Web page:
The Scriptures are God-breathed and profitable for us (2 Timothy 3:16-17), but they are not written to us. Thus we must understand the original intent of the writer before we apply it to our lives. Now, as I'm sure you understand, it is not always easy to find out exactly what the original intent of the author was; we are separated from the original audience by thousands of years, by culture, by history and by language. But if we do our homework and compare Scripture with Scripture, we can get a good idea of the authors original intent.
One of the things we must ask ourselves when reading prophesies is, "What did the passage mean to the recipients of the message?" Modern prophetic interpreters would tell you that these passages meant little or nothing to the hearers at that time because the text dealt with matters that would take place 2,000 years later. That is, God really intended these prophecies for us and not for the people to whom they were spoken or written to.
It is rare that a writer originally sets out to write scripture. When Paul wrote letters to the Christ's assembly, he was not trying to create the Bible, he was trying to respond to situations in the communities of where he preached the gospel. When Jeremiah is told to write his messages in a scroll, the purpose is clearly stated: "Perhaps the house of Judah will be warned of all the disaster I am planning to inflict on them, and everyone will abandon his evil conduct; then I shall forgive their wrongdoing and their sin" (Jeremiah 36:3). There is no sense here of writing scripture which is applicable for all time. We are actually spectators in a process which has everything to do with the moment at which the message is presented. Neither Jeremiah nor Paul are speaking directly to us; each is addressing a particular situation in his individual community at a particular time.
With this in mind, let us examine Matthew 16:27-28.
Here is just one of the many numerous passages that reveal when the "second coming" of Christ was to take place. This is the context: Jesus is the speaker of this passage, and His audience is His twelve disciples who are standing in front of him (Matthew 16:5-6,13,20-21,24). Put yourself in the place of those being addressed 2,000 years ago.
Matthew 16:27-28, "For the Son of man is about to come in the glory of his Father with his angels; and then he shall reward every man according to his works. Verily I say unto you, There are some of those standing here, who in no wise shall taste of death, until they have seen the Son of man coming in his kingdom."
Notice how Jesus said that some of his disciples, who were standing right there in front of him, would not die until He came with his angels to reward every man according to his works (Revelation 22:12). But since this contradicts the belief that Jesus will come sometime in our future, many try to come up with excuses why this passage does not mean what it says. Here are some objections to this passage. And remember, whatever this event, it must meet all of the above criteria; not just one or two of them.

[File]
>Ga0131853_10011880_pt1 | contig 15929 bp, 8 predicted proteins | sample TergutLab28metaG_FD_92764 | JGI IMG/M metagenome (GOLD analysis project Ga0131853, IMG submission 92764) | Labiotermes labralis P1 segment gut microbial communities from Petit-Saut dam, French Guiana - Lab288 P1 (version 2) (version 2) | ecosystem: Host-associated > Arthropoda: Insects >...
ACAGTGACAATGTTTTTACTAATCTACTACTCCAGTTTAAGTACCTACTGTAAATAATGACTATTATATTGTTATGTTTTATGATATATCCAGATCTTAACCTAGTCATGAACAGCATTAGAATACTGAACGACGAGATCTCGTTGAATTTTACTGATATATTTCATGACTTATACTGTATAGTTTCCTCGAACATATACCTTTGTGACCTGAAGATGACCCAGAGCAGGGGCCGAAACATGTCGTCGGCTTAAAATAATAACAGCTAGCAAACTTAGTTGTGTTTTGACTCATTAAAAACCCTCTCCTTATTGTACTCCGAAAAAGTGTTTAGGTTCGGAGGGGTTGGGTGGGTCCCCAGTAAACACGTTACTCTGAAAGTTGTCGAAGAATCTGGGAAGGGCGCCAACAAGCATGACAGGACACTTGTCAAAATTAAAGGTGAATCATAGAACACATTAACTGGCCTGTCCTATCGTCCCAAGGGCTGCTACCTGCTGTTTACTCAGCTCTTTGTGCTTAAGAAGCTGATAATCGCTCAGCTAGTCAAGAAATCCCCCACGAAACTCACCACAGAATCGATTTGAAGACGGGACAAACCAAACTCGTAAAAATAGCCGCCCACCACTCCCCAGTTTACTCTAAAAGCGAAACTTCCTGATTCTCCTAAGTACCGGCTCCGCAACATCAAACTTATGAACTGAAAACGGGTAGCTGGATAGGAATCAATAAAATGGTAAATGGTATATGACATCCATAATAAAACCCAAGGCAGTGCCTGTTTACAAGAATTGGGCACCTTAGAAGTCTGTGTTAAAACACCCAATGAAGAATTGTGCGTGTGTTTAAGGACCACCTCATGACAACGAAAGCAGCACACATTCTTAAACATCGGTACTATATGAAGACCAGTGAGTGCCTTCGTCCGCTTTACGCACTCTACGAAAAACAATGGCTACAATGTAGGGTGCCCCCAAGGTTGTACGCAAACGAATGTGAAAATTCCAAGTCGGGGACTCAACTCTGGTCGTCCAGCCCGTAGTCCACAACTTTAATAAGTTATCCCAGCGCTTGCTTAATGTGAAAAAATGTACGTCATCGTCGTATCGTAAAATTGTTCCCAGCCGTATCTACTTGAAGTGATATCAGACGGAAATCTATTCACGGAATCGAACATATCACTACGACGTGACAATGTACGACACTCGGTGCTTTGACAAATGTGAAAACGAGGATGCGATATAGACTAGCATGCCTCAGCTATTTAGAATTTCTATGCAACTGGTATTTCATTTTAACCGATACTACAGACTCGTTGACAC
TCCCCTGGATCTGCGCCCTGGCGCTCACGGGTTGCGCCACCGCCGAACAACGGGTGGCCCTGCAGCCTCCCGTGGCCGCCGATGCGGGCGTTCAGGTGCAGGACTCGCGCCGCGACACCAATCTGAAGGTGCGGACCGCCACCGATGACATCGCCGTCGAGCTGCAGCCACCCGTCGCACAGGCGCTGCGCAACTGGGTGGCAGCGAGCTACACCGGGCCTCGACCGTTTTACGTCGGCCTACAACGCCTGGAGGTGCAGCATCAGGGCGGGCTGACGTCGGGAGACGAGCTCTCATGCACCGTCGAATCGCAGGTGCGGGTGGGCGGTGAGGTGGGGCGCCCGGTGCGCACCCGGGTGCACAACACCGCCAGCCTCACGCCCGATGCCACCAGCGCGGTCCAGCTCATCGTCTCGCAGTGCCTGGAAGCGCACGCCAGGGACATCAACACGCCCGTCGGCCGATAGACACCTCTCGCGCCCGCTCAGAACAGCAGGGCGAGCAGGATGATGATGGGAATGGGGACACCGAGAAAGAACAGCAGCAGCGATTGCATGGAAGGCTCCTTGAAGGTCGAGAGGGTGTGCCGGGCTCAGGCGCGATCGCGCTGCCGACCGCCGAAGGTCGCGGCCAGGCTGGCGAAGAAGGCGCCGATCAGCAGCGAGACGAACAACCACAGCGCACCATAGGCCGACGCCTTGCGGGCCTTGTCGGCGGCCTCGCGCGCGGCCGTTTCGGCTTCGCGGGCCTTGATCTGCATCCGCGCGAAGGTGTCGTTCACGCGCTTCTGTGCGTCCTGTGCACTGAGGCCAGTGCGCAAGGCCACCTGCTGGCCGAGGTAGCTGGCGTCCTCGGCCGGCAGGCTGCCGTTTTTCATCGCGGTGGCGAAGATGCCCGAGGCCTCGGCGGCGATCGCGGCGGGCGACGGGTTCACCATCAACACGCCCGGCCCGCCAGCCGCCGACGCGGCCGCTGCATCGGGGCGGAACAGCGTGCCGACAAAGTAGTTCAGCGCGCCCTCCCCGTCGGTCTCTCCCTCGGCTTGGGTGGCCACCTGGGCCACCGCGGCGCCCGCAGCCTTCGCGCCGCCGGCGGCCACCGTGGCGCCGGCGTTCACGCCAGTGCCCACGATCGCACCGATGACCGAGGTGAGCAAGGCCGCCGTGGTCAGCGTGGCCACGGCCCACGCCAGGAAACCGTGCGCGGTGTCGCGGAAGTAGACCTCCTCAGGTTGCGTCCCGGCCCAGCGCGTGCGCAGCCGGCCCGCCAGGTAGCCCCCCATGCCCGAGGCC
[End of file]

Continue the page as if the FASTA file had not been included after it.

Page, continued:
First Objection - Transfiguration:
Some try to explain these verses as relating to the transfiguration, but the transfiguration was only six days later! None of them had died in that six day period, Jesus did not come with his angels, and he did not reward every man according to his works. Therefore, the transfiguration does not fit this passage.
Second Objection - Pentecost:
Some try to explain these verses as relating to the day of Pentecost, but the day of Pentecost was only two months later. They were all still alive except for Judas, Jesus did not come with his angels, and every man was not judged and awarded according to his works.
Notice that, in Matthew 16:27-28, the subject is the coming of the Lord. These verses speak of the coming of Jesus! Now consider the promise of the outpouring of the Spirit on the day of Pentecost. In John 16:7, Jesus said that he had to go away so that the Holy Spirit could come. In other words, the coming of the spirit signified the absence of Jesus!
In Acts 2, the Holy Spirit was poured out. In verse 33, Peter said Jesus was on the throne in heaven when the Holy Spirit was sent with power on Pentecost! This is proof that the coming of the Holy Spirit (Acts 1:8, John 16:7) signified the absence of Jesus. Therefore, Acts 2, which is the coming of the Holy Spirit, cannot be speaking about the coming of Jesus!
Third Objection - Another Age:
Many of our opposers refute the notion that our Saviour was speaking of his disciples that were present that day. By suggesting that the Saviour did not specifically state it was the individuals of his day that would be standing there, but those of another age that would be standing in the exact same spot when he appeared. But Mark also has something to say on this subject.